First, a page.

When Blood:Water first launched, I spent countless hours on a tour bus with the band Jars of Clay. Eleven years later, Lead Singer and Blood:Water Co-Founder Dan Haseltine joins me on my tour across the country, helping champion my memoir, "One Thousand Wells."
So I felt it only fitting Dan should write a guest blog post about what it's like touring with me this time around.
This is my second book tour, third if I count having Donald Miller as a guest opening up for Jars of Clay. I should say that there is something I can't quite put my finger on about people who commit to an evening at a bookstore listening to an author read excerpts of personal writing and talking about themselves. That may have sounded negative... this "something" is a positive sort of "something."
I remember that my wife and I used to go on dates to the local bookstore. We would grab a book and sit in a comfy chair and read. So I understand, to some extent, the allure of a good bookstore. To us it was a peaceful oasis in the middle of hurried lives and scattered episodes of drama and busyness. But I never knew when someone was coming to speak or share about a book, I wasn't in the circle where people spoke up and said, "Hey! (author blank) is giving a lecture at the local library about their recent exploits chronicled in their book (blank)." But I always thought those people were far superior in intellect and way more learned than the average weekend movie or concert goer.
I didn't have many expectations going into this book tour. I knew that my role was to interview Jena and captain the rental min-van from city to city. I knew that I would be subjected to copious amounts of well-curated introverted moody female singer/songwriters as they dripped their mid-tempo molasses out of the speakers and into my ear canals as I was sure I wouldn't have control of the radio.
Turns out I did have control of the radio... so we listened to, well, mostly mid-tempo laden female singer/songwriter records from the angsty 90's. Hey! don't judge me.
Aside from the musical selections, there was another surprise.
I hadn't expected the gift of awakening to the Blood:Water story with such sweet remembrances through the retelling of stories that missed the pages of Jena's book. I hadn't expected that the time spent in a van or a coffee shop or at a bookstore would bring me back to a season of life where wide-eyed idealism fed ideas into a frenzy and inspired plans to change the world simply on the perspective that we thought we could.
Over the course of a decade, the Blood:Water story had gotten complicated for me. It had gotten covered over by the tall weeds that kept the question, "Why is it so difficult to do a good thing?" at the entrance to every idea and start of every new audacious dream. I had stepped back and firmly believed that the best course for the organization was for me to keep my distance.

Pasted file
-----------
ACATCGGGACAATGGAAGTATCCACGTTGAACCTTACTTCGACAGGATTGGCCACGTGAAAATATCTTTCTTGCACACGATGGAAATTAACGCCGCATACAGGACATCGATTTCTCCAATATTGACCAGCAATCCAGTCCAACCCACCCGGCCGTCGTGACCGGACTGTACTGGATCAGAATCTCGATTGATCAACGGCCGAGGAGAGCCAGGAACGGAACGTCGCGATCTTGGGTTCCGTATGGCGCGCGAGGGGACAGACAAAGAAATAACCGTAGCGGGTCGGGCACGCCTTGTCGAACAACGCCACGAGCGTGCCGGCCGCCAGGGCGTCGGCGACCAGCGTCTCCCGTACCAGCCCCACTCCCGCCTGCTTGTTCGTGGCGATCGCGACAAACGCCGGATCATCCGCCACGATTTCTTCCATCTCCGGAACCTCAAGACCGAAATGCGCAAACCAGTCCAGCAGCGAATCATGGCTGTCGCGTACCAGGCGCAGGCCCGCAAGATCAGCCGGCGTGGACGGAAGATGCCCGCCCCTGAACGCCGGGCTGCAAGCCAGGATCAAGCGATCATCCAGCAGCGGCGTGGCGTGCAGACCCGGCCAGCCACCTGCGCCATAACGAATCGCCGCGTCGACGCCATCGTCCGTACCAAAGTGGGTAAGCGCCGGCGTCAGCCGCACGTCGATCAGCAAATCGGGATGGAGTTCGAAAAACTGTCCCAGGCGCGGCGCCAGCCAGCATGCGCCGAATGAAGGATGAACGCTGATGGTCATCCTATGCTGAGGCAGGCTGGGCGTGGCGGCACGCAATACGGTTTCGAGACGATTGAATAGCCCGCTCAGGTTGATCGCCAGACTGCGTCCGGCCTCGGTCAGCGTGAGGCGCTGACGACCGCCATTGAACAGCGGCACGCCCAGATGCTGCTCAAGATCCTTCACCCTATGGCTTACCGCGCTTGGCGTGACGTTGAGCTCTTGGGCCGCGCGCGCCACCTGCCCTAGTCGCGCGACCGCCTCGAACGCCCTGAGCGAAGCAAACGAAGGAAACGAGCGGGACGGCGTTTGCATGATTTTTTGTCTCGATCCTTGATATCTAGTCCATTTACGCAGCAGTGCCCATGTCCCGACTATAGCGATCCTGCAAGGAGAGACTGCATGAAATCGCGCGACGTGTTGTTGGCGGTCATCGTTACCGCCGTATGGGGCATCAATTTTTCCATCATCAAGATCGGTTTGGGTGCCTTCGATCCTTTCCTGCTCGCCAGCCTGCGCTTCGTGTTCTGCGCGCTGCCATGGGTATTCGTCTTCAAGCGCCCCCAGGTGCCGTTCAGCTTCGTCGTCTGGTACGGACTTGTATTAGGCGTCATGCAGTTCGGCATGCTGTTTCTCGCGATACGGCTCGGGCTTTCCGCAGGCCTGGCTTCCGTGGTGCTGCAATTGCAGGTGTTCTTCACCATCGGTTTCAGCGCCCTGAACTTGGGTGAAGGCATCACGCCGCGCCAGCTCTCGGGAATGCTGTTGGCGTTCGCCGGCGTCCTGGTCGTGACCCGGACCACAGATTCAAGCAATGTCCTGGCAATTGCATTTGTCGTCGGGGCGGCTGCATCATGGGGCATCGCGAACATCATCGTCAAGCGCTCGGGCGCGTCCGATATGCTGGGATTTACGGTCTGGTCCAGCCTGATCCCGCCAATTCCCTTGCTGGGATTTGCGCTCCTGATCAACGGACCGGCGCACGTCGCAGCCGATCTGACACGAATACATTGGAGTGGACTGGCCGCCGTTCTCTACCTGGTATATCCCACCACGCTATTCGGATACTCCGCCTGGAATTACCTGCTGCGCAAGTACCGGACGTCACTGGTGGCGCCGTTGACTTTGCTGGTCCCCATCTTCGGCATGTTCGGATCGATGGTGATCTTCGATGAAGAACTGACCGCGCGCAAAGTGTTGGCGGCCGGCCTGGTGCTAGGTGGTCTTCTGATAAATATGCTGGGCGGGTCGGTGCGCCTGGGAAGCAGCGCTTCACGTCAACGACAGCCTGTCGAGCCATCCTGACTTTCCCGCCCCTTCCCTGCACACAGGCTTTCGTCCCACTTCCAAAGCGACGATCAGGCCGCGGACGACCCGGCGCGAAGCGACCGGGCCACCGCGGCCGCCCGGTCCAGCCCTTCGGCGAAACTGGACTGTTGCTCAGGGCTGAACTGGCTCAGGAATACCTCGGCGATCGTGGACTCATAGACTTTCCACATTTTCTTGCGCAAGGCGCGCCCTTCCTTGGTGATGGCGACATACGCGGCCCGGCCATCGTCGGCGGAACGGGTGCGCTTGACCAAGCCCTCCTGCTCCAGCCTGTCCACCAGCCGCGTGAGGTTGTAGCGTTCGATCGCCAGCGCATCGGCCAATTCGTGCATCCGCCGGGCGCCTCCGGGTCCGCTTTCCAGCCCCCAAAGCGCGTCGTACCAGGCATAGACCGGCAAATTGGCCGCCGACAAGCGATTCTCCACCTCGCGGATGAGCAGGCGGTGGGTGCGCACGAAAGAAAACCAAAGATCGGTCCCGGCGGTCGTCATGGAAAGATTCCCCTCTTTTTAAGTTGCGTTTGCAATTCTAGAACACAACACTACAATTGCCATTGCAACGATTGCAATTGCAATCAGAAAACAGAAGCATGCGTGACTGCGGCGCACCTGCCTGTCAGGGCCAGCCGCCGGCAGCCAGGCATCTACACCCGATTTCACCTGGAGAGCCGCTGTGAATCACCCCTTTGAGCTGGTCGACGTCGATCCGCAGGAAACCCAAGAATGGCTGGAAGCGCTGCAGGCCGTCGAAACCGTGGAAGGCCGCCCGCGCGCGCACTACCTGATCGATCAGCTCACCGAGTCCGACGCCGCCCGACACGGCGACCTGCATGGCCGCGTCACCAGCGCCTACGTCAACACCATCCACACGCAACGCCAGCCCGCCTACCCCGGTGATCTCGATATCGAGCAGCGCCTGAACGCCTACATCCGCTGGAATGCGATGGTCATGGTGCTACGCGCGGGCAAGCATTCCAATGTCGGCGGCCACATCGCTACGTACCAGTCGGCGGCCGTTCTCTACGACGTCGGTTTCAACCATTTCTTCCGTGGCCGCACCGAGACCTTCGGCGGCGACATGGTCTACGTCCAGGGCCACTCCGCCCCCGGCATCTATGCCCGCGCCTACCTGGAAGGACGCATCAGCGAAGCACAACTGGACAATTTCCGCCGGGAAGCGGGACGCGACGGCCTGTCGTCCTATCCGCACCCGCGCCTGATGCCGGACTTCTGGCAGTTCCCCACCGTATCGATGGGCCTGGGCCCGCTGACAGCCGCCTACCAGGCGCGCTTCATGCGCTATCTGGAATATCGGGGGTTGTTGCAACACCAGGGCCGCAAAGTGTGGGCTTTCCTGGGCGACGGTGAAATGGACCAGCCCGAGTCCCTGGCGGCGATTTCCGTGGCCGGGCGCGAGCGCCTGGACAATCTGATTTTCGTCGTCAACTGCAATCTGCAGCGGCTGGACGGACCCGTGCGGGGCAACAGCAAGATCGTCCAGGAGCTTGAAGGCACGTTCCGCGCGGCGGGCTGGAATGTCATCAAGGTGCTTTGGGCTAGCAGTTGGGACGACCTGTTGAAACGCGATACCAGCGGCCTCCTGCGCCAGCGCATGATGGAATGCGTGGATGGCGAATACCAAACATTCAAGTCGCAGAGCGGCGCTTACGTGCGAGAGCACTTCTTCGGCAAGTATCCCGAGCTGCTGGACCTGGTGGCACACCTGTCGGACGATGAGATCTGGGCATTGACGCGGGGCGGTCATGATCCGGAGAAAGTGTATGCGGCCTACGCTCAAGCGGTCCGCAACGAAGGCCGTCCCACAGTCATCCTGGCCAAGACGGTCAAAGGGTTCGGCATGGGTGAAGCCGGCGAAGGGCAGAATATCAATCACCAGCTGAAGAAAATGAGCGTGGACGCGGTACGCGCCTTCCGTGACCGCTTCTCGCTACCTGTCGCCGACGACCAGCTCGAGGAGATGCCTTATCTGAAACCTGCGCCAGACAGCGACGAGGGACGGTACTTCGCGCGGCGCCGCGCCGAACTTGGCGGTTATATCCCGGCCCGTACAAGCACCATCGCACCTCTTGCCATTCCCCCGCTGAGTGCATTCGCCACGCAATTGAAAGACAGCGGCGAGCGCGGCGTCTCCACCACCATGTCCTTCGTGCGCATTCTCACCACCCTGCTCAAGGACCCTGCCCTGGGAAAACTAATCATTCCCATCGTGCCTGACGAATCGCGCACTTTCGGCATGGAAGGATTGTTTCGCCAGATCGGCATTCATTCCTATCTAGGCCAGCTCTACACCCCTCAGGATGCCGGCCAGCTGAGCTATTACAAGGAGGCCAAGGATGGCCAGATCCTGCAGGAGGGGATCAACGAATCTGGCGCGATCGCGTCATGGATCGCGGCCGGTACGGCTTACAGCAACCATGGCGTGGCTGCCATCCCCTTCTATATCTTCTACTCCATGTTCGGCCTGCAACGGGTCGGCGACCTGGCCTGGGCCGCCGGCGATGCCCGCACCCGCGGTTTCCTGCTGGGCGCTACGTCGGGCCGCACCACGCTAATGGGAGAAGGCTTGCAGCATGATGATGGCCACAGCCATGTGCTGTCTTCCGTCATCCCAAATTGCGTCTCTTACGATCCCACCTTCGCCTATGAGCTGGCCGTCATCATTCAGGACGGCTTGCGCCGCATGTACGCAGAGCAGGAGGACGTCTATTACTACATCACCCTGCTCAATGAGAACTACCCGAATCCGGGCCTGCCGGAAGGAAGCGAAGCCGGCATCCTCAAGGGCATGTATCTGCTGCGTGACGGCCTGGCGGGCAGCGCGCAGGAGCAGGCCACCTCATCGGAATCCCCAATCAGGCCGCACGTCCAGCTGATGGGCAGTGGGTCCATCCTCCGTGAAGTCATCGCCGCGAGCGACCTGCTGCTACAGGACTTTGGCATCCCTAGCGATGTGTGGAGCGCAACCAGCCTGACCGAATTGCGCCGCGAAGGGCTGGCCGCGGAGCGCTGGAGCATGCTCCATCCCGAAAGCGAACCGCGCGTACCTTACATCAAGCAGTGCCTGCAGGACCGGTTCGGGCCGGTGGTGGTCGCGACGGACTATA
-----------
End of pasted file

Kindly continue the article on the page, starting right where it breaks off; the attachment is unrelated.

To be certain, I still believed in the work. I still championed the stories of people in Africa, but I didn't get my hands dirty. I didn't fill my hours with creative ideas to tell those stories, and I wasn't out on the road fundraising to make sure that we could keep fueling those African dreams. A big part of my zeal and activism around Blood:Water had moved on.
Jena and I are now "old" friends. We have been contributors to various milestones in the human life. I have watched her start a career, get married, become a mother, grapple with faith and real life, much in the way a big brother might. I have championed her from a distance, and have marveled at her growth as a human being.
What happens in the retelling of stories is a gift. Stories don't change, at least the events from those stories do not change. The elevation and deflation of what was important or what is important is as fluid as an ocean tide. It may crash in the same line, but it is never the same wave.
I am grateful that the vision and idealism that birthed Blood:Water is a well that won't run dry. The inspiration to love the world well is one with enough wind in the sails to keep it moving. Even if some days that wind is barely felt, there is a gift in the silence and the pause that still echoes with the noble and astonishing will to serve and to support and to care for those in our path and those we create paths to get nearer to.
It occurs to me that what is next for Blood:Water is what already is and what has been for Blood:Water. It is a connection to humans, a stewardship of stories and lives, and an affirmation of dignity that promotes health and dreams and love and responsibility.
Can't wait to continue the conversations on the road, and see what is to come for Blood:Water. I hope you will come and join us.
It's not too late for you to join Dan and me on tour. We have three more stops on the west coast.